Britain leaves legacy of colonialism in Aden
It is no secret that the current state of affairs in the South rest on implosive ground, with constant discussions of succession and transfers of leadership. To this present situation, many are forced to reflect on the ways British colonialism shaped the South's trajectory, for better or worse.
The complex discussion produces varied and wide-reaching views on this period in history especially regarding Aden, a stronghold of the British foreign interests that received a great deal of investment from its occupiers.
Mohammed Abduljabar Salam, the former Dean of the Media College at Sana’a University, is of the opinion that colonialism in Yemen produced a number of multi-faceted advantages, but the disadvantages are undeniable given the violation of national sovereignty.
“In the course of British colonialism, Aden witnessed a huge development progress. It was a free-trade market and an international trade center. Aden's port was one of the most famous ports in the world in relation to commercial momentum,” Salam said.
He also pointed out the advanced state of roads and infrastructure that the British brought.
Aden at this time was also known for its various educational and cultural activities and the rise of literary and cultural clubs, Salam said.
Media additionally thrived during this period. There were seven daily newspapers, and people used to buy more than one publication because of a trust in journalism according to Salam.
Saeed Thabet Saeed, a political writer and analyst, explained changes in policy that Aden experienced while under occupation. Aden was originally almost exclusively economically and politically connected to the county of India, another British colony at the time. Following India's expulsion of its occupiers, the Asian nation moved some of its newly independent operations to Aden, competing with British interests. This forced Britain to increase its services to the people Aden for fear of losing its control in the region.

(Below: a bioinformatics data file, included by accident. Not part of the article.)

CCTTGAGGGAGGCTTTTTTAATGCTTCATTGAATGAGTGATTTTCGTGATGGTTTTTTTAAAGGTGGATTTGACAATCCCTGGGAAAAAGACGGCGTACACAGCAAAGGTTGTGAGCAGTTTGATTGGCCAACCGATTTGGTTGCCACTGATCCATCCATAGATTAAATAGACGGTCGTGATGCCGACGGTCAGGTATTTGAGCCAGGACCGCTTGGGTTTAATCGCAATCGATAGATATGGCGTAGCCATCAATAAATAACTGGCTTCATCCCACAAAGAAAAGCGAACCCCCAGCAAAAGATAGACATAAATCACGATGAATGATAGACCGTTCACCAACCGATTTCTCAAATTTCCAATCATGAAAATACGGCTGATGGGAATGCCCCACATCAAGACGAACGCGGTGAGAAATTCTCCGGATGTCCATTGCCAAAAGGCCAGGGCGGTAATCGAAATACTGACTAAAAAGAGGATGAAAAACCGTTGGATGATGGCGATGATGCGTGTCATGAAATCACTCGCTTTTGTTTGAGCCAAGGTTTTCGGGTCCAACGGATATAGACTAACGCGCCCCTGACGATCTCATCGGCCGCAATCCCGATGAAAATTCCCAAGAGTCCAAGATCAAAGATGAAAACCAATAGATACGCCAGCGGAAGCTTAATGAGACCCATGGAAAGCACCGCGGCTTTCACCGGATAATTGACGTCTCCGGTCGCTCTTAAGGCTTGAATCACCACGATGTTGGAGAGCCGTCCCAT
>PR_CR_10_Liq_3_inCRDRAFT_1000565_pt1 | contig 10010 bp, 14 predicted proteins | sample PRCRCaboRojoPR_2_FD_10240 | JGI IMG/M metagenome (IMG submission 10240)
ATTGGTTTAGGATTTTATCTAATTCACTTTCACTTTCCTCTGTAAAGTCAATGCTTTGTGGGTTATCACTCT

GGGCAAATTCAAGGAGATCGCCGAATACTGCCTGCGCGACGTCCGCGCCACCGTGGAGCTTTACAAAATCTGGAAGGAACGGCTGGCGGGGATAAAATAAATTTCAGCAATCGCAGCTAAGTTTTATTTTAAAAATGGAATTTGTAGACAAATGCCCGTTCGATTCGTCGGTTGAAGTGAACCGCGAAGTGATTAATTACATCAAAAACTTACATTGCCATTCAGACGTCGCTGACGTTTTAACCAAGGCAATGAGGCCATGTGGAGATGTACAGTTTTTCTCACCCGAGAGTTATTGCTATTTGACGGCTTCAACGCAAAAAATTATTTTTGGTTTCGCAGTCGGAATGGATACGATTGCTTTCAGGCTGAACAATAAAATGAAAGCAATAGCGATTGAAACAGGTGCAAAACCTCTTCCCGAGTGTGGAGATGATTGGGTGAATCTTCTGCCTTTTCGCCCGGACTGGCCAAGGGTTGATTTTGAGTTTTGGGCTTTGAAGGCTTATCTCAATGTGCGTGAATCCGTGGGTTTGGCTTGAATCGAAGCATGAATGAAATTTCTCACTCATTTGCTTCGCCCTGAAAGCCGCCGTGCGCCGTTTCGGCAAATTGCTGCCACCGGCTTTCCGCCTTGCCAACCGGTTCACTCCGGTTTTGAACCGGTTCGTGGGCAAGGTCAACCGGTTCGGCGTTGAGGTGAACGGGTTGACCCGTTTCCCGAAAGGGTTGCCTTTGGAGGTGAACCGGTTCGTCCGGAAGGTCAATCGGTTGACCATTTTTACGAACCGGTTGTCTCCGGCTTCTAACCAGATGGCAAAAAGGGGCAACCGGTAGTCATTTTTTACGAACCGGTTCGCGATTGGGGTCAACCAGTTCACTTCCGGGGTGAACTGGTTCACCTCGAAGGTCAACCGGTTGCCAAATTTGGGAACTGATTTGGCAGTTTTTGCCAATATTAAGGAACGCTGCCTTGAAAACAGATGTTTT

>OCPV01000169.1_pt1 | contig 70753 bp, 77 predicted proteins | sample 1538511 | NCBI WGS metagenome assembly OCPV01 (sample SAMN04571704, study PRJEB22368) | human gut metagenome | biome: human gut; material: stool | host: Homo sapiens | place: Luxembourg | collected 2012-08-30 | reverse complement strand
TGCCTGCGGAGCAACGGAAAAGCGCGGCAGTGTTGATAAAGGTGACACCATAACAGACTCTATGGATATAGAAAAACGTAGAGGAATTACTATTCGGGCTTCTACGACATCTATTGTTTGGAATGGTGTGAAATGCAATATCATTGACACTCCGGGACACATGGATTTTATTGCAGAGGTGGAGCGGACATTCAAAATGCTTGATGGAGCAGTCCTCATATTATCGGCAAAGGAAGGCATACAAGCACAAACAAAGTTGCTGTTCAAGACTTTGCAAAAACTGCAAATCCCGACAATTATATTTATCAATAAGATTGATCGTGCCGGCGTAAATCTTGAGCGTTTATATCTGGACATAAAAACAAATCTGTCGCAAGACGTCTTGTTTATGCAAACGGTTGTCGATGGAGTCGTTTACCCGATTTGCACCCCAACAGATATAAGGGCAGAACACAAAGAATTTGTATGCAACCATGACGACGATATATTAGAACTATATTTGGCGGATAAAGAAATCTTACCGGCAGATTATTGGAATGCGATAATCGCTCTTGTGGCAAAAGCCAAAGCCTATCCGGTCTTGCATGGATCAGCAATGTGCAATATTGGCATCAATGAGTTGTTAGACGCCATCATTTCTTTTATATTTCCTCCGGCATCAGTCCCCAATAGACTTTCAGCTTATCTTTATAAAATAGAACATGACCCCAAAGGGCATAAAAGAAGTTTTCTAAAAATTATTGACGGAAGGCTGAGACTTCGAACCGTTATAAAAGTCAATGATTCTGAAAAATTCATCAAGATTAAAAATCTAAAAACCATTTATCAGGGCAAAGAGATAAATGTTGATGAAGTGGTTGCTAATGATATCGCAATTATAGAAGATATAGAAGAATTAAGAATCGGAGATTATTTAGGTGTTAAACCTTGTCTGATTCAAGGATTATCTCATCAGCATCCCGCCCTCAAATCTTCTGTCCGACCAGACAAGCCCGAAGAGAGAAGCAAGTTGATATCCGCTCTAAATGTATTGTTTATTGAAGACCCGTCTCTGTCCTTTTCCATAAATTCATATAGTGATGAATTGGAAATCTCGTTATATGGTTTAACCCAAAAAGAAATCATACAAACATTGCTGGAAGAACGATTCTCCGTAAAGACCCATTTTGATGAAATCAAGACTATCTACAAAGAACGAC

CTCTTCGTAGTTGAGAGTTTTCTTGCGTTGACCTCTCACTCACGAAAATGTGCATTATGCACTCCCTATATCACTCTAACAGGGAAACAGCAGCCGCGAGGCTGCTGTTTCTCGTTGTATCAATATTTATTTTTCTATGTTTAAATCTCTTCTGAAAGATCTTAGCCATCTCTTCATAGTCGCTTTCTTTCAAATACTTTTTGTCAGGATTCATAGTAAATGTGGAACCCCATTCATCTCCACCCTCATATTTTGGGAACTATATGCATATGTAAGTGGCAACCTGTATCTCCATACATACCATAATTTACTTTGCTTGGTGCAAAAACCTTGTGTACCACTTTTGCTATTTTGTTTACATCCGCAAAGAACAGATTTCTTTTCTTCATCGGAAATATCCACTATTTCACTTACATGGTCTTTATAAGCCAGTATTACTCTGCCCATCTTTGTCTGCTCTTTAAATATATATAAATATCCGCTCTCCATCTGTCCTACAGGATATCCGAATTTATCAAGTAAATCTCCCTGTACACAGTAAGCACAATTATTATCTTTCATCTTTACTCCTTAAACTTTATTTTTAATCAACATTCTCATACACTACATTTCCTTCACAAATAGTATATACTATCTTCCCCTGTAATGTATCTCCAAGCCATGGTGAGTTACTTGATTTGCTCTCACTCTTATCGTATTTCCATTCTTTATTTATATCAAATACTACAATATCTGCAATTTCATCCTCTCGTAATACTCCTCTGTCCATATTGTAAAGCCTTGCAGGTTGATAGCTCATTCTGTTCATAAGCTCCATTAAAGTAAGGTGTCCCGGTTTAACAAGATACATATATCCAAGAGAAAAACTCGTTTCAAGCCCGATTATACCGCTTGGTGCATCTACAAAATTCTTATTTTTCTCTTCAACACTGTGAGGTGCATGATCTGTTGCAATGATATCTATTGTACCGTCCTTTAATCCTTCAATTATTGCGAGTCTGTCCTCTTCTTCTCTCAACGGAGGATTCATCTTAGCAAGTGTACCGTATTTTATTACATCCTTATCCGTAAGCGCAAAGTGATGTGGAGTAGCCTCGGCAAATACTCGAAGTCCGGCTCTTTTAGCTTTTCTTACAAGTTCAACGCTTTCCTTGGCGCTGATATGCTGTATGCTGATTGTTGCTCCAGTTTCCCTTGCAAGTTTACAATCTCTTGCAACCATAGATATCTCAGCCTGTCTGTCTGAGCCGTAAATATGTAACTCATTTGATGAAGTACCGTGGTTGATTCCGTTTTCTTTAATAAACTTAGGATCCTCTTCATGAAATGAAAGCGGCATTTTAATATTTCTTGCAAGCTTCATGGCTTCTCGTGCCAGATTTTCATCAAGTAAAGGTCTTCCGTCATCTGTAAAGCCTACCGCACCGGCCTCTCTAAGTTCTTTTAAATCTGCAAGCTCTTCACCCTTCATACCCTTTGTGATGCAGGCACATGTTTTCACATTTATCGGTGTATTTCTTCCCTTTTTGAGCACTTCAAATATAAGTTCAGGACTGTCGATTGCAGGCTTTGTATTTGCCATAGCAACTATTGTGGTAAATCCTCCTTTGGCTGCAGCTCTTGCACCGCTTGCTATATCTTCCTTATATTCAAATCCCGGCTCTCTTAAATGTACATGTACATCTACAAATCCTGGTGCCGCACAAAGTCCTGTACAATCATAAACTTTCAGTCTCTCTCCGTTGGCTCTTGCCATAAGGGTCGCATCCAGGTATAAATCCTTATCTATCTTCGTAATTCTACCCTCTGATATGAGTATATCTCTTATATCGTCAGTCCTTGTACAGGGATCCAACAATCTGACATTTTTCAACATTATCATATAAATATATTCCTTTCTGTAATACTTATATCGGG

“There was a cultural, media and political movement in the third decade of the twentieth century. It was not to the favor of the English people. It was the efforts of Arabs who performed many activities in Aden. [We] witnessed a huge movement in cultural fields. Many literary and cultural clubs were established," the analyst said.
Nabeel Al-Bukair, a researcher, said Aden experienced more progress in terms of media and urban development in comparison with other countries in the Arabian Peninsula because of the strategic value Britain placed on Aden.
Mohammed Saleh Al-Radfani, an Aden resident, relayed his views on the positive economic metamorphosis colonialism brought. He said living standards were high, and salaries were better than today.
He added that he knows people who lived during colonialism and they believe Aden was endowed with many services and projects during occupation. The British constructed schools, contributing to educational progress.
Although Al-Radfani recognizes the positives aspects of colonization, he indicated that a Democratic momentum was inevitable. Many parties were established, as well as groups like the Labor Syndicate. Aden wanted independence and freedom he said.
Despite the city's success in achieving this, historical events following Aden's sovereignty have been troubling.
“Unfortunately, the situation of the Southerners following the October Revolution of 1963 has been worse,” Al-Radfani said.
“Currently, Aden is regressing in many fields. Since the 1970s, Aden has not been progressing. We were happy about unity in 1990, but nothing positive has happened to Aden's development since,” he said.